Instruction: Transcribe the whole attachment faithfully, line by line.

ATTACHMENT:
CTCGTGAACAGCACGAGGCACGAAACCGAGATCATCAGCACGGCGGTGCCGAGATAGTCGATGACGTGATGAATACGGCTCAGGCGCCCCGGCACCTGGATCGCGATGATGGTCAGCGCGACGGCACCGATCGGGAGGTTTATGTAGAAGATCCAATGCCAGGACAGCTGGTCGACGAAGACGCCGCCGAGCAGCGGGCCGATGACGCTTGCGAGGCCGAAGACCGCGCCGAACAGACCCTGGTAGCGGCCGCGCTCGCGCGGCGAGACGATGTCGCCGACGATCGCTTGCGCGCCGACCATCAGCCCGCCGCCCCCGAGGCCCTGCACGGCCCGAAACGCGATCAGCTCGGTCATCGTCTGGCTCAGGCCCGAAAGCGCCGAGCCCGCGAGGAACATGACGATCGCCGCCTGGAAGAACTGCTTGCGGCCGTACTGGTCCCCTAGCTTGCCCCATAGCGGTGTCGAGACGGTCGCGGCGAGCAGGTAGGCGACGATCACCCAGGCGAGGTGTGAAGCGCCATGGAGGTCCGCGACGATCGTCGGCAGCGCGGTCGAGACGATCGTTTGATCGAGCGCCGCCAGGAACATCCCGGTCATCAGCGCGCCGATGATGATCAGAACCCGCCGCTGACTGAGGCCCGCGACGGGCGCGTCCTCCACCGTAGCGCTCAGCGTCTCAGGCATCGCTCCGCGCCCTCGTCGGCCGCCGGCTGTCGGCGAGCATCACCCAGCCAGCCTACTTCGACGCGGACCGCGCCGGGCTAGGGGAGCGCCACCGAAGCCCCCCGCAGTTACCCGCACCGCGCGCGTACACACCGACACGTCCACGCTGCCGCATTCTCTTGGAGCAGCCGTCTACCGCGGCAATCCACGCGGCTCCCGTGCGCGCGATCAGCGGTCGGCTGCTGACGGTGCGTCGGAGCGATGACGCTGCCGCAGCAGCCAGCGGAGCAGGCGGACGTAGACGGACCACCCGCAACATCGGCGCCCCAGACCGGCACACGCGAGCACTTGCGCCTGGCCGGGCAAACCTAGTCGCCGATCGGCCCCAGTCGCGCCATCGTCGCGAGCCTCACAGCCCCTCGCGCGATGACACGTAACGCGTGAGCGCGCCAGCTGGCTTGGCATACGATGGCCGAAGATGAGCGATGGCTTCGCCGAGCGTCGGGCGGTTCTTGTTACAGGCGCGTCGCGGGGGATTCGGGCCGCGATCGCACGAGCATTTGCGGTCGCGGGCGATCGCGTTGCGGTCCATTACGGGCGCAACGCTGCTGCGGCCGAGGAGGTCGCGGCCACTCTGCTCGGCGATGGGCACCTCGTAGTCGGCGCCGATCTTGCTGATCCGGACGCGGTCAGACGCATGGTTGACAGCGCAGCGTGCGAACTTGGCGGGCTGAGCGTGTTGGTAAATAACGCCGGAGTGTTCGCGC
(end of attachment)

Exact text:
CTCGTGAACAGCACGAGGCACGAAACCGAGATCATCAGCACGGCGGTGCCGAGATAGTCGATGACGTGATGAATACGGCTCAGGCGCCCCGGCACCTGGATCGCGATGATGGTCAGCGCGACGGCACCGATCGGGAGGTTTATGTAGAAGATCCAATGCCAGGACAGCTGGTCGACGAAGACGCCGCCGAGCAGCGGGCCGATGACGCTTGCGAGGCCGAAGACCGCGCCGAACAGACCCTGGTAGCGGCCGCGCTCGCGCGGCGAGACGATGTCGCCGACGATCGCTTGCGCGCCGACCATCAGCCCGCCGCCCCCGAGGCCCTGCACGGCCCGAAACGCGATCAGCTCGGTCATCGTCTGGCTCAGGCCCGAAAGCGCCGAGCCCGCGAGGAACATGACGATCGCCGCCTGGAAGAACTGCTTGCGGCCGTACTGGTCCCCTAGCTTGCCCCATAGCGGTGTCGAGACGGTCGCGGCGAGCAGGTAGGCGACGATCACCCAGGCGAGGTGTGAAGCGCCATGGAGGTCCGCGACGATCGTCGGCAGCGCGGTCGAGACGATCGTTTGATCGAGCGCCGCCAGGAACATCCCGGTCATCAGCGCGCCGATGATGATCAGAACCCGCCGCTGACTGAGGCCCGCGACGGGCGCGTCCTCCACCGTAGCGCTCAGCGTCTCAGGCATCGCTCCGCGCCCTCGTCGGCCGCCGGCTGTCGGCGAGCATCACCCAGCCAGCCTACTTCGACGCGGACCGCGCCGGGCTAGGGGAGCGCCACCGAAGCCCCCCGCAGTTACCCGCACCGCGCGCGTACACACCGACACGTCCACGCTGCCGCATTCTCTTGGAGCAGCCGTCTACCGCGGCAATCCACGCGGCTCCCGTGCGCGCGATCAGCGGTCGGCTGCTGACGGTGCGTCGGAGCGATGACGCTGCCGCAGCAGCCAGCGGAGCAGGCGGACGTAGACGGACCACCCGCAACATCGGCGCCCCAGACCGGCACACGCGAGCACTTGCGCCTGGCCGGGCAAACCTAGTCGCCGATCGGCCCCAGTCGCGCCATCGTCGCGAGCCTCACAGCCCCTCGCGCGATGACACGTAACGCGTGAGCGCGCCAGCTGGCTTGGCATACGATGGCCGAAGATGAGCGATGGCTTCGCCGAGCGTCGGGCGGTTCTTGTTACAGGCGCGTCGCGGGGGATTCGGGCCGCGATCGCACGAGCATTTGCGGTCGCGGGCGATCGCGTTGCGGTCCATTACGGGCGCAACGCTGCTGCGGCCGAGGAGGTCGCGGCCACTCTGCTCGGCGATGGGCACCTCGTAGTCGGCGCCGATCTTGCTGATCCGGACGCGGTCAGACGCATGGTTGACAGCGCAGCGTGCGAACTTGGCGGGCTGAGCGTGTTGGTAAATAACGCCGGAGTGTTCGCGC